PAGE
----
Ladies, while the world would like to have you believe that your hair is a strange type of anti-matter from another world, the truth is it is your crowning glory, because it is yours. In Better Than Good Hair, Nikki Walton gives you valuable information and instruction on how to style and care for textured, natural hair. I personally, have been natural my entire life, and I have truly grown to embrace every strand on my head. I have a dream that the days of balded edges, and hairlines that start by the ears caused by too-tight weaves and braids, and perms that leave broken hair on pillows, are a thing of the past for little girls and women with textured hair everywhere. This book is a great start for anyone considering going “natural” to learn how to manage your mane.
In her debut novel, R.J. Palacio calls Wonder her meditation on kindness. Auggie, like most little boys his age is starting the fifth grade. However, he is also starting school for the very first time. Auggie had been home-schooled because of his severe facial deformities. With his eyes and mouth not exactly placed where they should be, Auggie knows that he is a startling sight but he has gotten used to the shock on people’s faces when they see him. Despite his deformities, he just wants to fit in and be treated like everyone else. Unfortunately, his classmates are not able to get past his face of wonder. How does Auggie handle the jeers of of his peers? And can he make his dream of fitting in come true? Perhaps it is going to take the power and courage of friendship.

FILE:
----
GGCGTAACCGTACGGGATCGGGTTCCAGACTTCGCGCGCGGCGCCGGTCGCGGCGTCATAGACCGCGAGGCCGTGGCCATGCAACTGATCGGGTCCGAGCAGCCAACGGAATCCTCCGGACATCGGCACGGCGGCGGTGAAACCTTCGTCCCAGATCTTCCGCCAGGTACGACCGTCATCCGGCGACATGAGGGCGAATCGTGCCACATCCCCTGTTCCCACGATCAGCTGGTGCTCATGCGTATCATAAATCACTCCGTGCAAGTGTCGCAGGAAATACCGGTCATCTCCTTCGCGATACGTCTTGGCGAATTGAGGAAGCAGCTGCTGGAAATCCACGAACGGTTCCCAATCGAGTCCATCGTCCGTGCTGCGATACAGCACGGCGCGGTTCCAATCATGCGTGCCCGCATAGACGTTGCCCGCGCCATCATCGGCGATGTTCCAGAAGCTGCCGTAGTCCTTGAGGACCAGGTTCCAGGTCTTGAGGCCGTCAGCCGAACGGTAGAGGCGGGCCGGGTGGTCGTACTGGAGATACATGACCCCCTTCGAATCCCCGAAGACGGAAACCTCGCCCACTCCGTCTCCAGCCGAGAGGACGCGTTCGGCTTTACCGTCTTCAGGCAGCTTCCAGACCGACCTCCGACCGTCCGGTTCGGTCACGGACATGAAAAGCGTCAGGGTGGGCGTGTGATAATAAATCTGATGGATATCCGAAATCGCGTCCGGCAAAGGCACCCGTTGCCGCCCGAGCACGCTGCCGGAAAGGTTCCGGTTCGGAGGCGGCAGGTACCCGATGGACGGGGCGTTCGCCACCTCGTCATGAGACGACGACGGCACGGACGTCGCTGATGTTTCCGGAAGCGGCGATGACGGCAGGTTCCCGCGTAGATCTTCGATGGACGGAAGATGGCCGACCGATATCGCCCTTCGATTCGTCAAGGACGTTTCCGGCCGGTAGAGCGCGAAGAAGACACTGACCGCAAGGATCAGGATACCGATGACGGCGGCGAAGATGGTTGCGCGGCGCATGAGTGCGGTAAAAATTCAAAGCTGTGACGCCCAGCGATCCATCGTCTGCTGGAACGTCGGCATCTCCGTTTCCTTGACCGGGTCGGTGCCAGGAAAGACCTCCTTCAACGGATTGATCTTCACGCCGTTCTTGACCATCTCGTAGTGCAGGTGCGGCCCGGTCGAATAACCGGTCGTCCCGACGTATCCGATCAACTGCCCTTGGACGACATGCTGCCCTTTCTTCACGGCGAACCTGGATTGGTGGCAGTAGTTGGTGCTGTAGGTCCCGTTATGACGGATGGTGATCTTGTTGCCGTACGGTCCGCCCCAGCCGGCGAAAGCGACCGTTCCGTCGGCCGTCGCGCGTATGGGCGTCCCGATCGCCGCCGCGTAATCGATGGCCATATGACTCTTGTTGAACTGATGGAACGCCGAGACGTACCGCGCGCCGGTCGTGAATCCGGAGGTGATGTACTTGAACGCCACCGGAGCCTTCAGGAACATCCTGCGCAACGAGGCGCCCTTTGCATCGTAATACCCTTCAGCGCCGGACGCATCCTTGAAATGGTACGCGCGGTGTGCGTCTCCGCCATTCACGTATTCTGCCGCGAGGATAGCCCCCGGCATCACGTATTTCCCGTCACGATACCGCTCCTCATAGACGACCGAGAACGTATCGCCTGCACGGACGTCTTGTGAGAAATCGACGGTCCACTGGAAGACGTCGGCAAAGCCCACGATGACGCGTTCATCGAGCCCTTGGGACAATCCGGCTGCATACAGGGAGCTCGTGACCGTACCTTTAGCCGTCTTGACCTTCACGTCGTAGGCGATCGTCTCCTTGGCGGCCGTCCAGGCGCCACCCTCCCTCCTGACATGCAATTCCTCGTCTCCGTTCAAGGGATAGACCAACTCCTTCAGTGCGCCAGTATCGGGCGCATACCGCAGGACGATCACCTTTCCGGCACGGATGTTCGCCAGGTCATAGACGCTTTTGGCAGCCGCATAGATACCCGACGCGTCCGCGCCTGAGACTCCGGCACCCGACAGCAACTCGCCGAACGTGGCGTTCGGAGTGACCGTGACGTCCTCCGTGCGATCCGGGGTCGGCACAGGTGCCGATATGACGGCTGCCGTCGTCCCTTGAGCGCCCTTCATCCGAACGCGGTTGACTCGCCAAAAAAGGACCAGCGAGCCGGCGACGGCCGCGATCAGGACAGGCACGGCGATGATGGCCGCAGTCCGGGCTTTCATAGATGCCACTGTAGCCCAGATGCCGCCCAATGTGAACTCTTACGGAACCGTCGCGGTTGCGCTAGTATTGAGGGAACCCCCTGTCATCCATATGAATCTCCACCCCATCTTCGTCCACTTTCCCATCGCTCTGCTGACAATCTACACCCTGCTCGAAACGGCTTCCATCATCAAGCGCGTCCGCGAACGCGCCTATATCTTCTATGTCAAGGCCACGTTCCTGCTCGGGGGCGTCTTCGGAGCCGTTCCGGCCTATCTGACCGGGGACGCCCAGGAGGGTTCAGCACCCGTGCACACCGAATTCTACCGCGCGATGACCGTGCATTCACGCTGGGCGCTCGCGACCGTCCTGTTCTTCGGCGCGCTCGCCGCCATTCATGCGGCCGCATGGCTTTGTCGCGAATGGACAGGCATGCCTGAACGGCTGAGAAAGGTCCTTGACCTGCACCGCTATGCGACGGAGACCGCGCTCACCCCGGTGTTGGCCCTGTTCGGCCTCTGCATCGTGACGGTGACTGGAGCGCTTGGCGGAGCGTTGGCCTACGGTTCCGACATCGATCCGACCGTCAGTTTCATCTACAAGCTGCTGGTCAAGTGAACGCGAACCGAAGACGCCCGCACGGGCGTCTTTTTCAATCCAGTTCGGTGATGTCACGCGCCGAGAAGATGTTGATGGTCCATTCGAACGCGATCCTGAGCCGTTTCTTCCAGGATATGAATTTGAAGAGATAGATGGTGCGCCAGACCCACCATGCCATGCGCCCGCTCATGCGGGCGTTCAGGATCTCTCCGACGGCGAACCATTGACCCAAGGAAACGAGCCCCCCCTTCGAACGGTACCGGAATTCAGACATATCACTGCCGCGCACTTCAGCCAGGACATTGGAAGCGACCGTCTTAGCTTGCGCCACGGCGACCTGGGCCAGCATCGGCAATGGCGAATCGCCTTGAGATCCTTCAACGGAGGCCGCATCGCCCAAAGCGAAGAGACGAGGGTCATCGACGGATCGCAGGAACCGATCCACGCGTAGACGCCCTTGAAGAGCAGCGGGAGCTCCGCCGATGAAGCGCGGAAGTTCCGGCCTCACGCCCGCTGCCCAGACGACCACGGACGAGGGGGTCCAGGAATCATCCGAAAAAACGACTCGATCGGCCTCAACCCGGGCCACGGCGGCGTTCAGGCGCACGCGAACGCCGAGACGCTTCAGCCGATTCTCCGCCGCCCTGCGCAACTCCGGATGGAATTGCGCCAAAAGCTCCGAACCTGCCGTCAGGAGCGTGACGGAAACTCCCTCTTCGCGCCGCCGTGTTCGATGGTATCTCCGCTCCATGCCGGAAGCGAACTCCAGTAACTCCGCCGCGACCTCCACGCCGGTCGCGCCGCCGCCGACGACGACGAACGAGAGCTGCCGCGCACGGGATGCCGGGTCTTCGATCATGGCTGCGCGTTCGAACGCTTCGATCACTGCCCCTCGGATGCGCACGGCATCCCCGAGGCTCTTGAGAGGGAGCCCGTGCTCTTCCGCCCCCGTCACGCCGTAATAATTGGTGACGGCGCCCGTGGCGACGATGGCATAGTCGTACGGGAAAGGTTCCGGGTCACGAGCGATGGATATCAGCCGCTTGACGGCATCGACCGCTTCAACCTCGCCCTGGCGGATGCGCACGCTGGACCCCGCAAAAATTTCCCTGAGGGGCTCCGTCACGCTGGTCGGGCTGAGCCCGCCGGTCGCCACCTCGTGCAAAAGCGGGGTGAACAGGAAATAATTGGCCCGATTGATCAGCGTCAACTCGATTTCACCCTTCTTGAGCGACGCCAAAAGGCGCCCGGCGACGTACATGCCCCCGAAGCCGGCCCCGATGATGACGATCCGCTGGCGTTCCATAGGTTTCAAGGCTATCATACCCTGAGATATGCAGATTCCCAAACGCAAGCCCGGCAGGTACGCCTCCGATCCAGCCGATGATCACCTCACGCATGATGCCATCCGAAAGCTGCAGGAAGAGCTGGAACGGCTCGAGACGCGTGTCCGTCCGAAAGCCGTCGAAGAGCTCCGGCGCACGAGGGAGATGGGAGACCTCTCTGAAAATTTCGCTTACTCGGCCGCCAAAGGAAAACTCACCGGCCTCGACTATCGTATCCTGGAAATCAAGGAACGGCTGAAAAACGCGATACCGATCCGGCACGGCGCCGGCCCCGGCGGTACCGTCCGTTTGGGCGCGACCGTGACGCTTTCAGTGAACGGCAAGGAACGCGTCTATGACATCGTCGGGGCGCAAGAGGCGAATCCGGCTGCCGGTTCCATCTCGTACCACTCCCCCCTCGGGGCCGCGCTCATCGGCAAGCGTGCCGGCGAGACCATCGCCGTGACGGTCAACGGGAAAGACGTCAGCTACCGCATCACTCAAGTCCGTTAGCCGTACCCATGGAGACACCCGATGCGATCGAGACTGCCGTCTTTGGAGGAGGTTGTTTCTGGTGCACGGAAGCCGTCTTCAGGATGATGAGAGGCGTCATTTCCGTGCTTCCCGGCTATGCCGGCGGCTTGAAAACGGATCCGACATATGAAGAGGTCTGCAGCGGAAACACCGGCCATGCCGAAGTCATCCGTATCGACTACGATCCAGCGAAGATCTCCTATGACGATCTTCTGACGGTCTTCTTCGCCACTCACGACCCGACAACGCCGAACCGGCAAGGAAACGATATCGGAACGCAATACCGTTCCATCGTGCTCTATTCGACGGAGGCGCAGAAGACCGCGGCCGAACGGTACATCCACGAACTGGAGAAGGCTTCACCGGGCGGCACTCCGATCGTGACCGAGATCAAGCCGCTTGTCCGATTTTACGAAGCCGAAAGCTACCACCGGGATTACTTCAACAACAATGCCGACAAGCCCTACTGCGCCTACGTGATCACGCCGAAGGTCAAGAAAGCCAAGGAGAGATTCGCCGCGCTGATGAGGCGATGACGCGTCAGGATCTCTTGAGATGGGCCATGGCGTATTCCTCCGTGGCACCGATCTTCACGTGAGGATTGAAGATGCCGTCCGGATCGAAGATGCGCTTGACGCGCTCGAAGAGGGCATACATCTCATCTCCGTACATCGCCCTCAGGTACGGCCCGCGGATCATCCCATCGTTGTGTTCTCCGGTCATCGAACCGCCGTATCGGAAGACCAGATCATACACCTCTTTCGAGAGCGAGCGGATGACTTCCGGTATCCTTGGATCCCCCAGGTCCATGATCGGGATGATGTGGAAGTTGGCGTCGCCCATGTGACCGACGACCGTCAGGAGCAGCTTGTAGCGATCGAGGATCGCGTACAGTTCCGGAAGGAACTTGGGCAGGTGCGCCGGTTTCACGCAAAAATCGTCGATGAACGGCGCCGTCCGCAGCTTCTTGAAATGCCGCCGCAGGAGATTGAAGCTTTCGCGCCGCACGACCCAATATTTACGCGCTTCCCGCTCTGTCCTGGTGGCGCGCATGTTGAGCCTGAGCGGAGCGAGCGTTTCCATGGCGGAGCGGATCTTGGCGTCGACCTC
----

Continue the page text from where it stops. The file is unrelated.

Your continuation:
To my hardcore reading audience (especially Michelle Petrillo), who have waited nearly 15 years for a sequel to The Coldest Winter Ever, your wait is finally over! In A Deeper Love, Sister Souljah picks up with Porsche Santiaga, the younger sister of Winter Santiaga. Porsche has the same fighting spirit as her big sister whom she worships. And like her father Rick Santiaga, she was born to hustle. Porsche refuses to accept her new life of group homes, juvenile hall, the foster care system that she was thrust into after her family was blown apart. With youth and beauty on her side, Porsche sets out to reclaim her status and all that belonged to the wealthy Santiago family. Can Sister Souljah reclaim the magic that catapulted her into fiction legendry with The Coldest Winter Ever? Will this satisfy those long-suffering fans?
It is the one-year anniversary of the death Whitney Houston and I still remember where I was when I learned that she had passed. As the subtitle of this book says, that was truly the night the music stopped for many because that voice, The Voice, will never be again. Whitney’s struggles with drugs are well chronicles, but what isn’t known is exactly what was happening behind the scenes with her family…until now. Her mother breaks her silence and paints a picture of tragedy and triumph that is both very sad and at the same time inspiring. In Remembering Whitney, Whitney’s mom, Ms. Cissy Houston, cathartically expresses how she felt at different moments throughout Whitney’s life and career, including the night she found out she lost her only daughter. Ms. Houston says the book is a tribute to Whitney and a chance for the world to glean just a little of what her daughter was like as person before the drugs and before reality television filmed her downward spiral near the end of her life, which all seemed to loom larger than the gift of music she gave to the world.